Thursday, May 5, 2016 12:07 am
Pension board asks judge to solve retirement riddle
Benefits for city firefighters at stake
At issue is holiday pay for firefighters, which has historically been included in calculating pension benefits.
Firefighters get paid for eight hours on holidays, regardless of whether they work. Those who work get paid double time in addition to the eight hours that everyone receives, and that double-time pay is used to calculate pension benefits, increasing the size of checks for retirees. It’s been that way going back to the 1990s, but questions arose after Mayor Jim Langfelder took office last year.
The mayor has been pushing the board to stop using holiday pay in calculating retirement benefits, to the point of suggesting that the city, concerned about costs, might sue. The board, which has resisted ending benefits based on holiday pay, has beaten the city to the courthouse with a lawsuit filed last week in Sangamon County Circuit Court, asking a judge for a ruling on whether it should continue granting retirement benefits based on holiday pay.
In the lawsuit against the city, the board notes that the state Department of Insurance, also a defendant, has provided different interpretations of the law in advisory opinions issued to the board. The first opinion came in 1998, when the department said that holiday pay was salary and so could be included in calculating retirement benefits. The Department of Insurance raised concerns after a 2007 audit, but took no action after the pension board sent the department a copy of the 1998 letter from the department stating that pension benefits could be based on holiday pay.
After Langfelder took office last year, the department last August issued a second advisory opinion stating that holiday pay, contrary to the department’s 1998 opinion, should not be included in calculating retirement benefits. Don Craven, attorney for the pension board, said that he asked for the opinion last summer after Langfelder asked the board get a ruling from the department.
The board requested yet another opinion from the department last fall. Craven said he asked the department to weigh in again because he wanted to know the rationale behind the department’s earlier stance reversing the 1998 opinion. The department responded last November with a letter stating that holiday pay was akin to overtime pay so could not be considered when calculating retirement benefits. The department also said that benefits could not be retroactively stripped from retired firefighters. The pension board subsequently voted to end the benefit for new hires, but not for firefighters already on the force.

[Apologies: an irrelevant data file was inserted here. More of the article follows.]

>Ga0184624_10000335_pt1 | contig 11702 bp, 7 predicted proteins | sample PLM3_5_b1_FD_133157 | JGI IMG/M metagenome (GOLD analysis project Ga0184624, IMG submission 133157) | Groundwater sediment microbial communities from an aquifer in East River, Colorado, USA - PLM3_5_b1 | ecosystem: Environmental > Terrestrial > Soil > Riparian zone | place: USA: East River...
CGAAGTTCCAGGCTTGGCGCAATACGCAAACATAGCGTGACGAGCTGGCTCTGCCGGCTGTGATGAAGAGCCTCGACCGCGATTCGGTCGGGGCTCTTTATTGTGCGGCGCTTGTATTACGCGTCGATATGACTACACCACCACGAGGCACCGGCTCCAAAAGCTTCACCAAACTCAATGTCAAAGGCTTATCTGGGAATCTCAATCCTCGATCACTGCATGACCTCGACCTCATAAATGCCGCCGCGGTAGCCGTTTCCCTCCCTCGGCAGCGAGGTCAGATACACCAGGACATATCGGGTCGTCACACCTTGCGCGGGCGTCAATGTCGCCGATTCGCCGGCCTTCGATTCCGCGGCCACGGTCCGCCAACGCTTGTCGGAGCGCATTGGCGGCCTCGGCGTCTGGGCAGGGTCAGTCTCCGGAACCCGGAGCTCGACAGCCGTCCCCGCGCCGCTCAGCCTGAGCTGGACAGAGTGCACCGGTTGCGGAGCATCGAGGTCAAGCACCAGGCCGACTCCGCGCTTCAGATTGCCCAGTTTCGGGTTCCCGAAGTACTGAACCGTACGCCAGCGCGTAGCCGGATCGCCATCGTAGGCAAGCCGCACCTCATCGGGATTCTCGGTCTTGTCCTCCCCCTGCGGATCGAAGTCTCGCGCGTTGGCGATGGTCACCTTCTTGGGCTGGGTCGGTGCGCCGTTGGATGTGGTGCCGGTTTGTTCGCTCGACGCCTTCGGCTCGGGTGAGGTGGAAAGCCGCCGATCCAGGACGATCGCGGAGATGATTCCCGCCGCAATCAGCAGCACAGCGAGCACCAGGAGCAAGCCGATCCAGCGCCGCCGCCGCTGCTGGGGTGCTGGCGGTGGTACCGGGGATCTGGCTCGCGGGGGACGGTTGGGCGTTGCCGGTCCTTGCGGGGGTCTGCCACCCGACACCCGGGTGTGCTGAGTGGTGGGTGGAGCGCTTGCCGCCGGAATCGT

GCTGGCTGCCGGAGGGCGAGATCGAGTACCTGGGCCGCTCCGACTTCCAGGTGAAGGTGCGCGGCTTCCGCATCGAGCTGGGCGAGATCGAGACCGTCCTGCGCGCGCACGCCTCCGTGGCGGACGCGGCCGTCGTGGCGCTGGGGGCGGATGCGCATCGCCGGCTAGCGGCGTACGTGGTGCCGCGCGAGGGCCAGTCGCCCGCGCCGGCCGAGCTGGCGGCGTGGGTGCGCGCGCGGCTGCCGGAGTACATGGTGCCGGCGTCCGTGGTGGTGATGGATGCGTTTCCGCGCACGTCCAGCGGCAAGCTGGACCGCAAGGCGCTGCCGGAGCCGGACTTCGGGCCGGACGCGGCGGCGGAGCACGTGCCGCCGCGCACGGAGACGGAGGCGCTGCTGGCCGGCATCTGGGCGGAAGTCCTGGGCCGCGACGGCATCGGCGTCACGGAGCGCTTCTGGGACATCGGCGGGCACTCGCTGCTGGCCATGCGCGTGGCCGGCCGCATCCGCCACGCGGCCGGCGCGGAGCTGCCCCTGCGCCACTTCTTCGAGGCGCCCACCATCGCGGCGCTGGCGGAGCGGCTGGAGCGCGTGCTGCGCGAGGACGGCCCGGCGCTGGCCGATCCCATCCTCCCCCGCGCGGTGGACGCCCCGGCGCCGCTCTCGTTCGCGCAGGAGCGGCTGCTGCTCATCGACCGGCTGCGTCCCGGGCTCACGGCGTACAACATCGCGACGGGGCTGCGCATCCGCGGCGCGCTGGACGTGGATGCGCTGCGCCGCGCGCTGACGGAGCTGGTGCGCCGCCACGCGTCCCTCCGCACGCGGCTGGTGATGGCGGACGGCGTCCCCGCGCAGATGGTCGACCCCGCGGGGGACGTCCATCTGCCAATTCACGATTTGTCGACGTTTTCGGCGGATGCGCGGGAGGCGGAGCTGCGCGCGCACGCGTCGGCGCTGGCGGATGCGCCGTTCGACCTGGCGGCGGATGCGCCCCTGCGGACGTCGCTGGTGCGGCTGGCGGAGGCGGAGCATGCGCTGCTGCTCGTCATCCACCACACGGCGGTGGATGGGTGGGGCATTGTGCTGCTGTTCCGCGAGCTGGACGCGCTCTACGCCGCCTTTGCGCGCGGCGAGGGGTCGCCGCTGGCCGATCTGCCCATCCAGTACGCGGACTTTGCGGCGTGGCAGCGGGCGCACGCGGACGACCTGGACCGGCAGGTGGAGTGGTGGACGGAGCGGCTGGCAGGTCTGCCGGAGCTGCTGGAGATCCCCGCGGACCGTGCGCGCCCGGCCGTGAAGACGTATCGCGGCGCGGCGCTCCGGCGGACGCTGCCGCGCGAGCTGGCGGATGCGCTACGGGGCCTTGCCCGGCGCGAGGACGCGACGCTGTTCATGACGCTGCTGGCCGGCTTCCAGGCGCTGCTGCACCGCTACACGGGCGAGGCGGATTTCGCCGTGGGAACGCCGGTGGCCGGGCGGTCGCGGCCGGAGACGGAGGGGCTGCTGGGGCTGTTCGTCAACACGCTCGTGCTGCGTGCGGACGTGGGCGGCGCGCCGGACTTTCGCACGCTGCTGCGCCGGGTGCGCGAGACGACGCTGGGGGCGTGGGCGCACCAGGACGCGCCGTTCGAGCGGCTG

City budget director Bill McCarty, who sits on the pension board, said that the board shouldn’t include holiday pay in calculating pension benefits for any active firefighters. He said that he recently pegged the cost of the holiday-pay portion of retirement benefits for three recent retirees, all of whom are in their 50s, at $385,000, assuming the three retirees live to age 82. The benefit, he said, could ultimately cost the city millions of dollars if the board keeps awarding it to active employees upon retirement.
McCarty has voted against granting pensions to firefighters that include payments based on holiday pay. The board, he said, should refund to firefighters the amount they’ve contributed toward the holiday-pay portion of their pensions and cease giving holiday-pay retirement benefits to any new retirees, regardless of when they were hired.
“We’re having a hard time funding our operations,” McCarty said. “My personal interest in this is just making sure the law is followed. If the law allows for this payment, so be it. … I believe that the city and Department of Insurance are in the right on this.”
Craven said the board was likely going to get sued no matter what it decided – either by the city if it continued granting pensions based on holiday pay or by the firefighters’ union if it stopped.
“Being that we’re going to get sued either by the city or the firefighters, we decided that the prudent thing to do was to ask a court what to do,” Craven said. “We’ve got people screaming at us from both sides.”
Contact Bruce Rushton at email@example.com.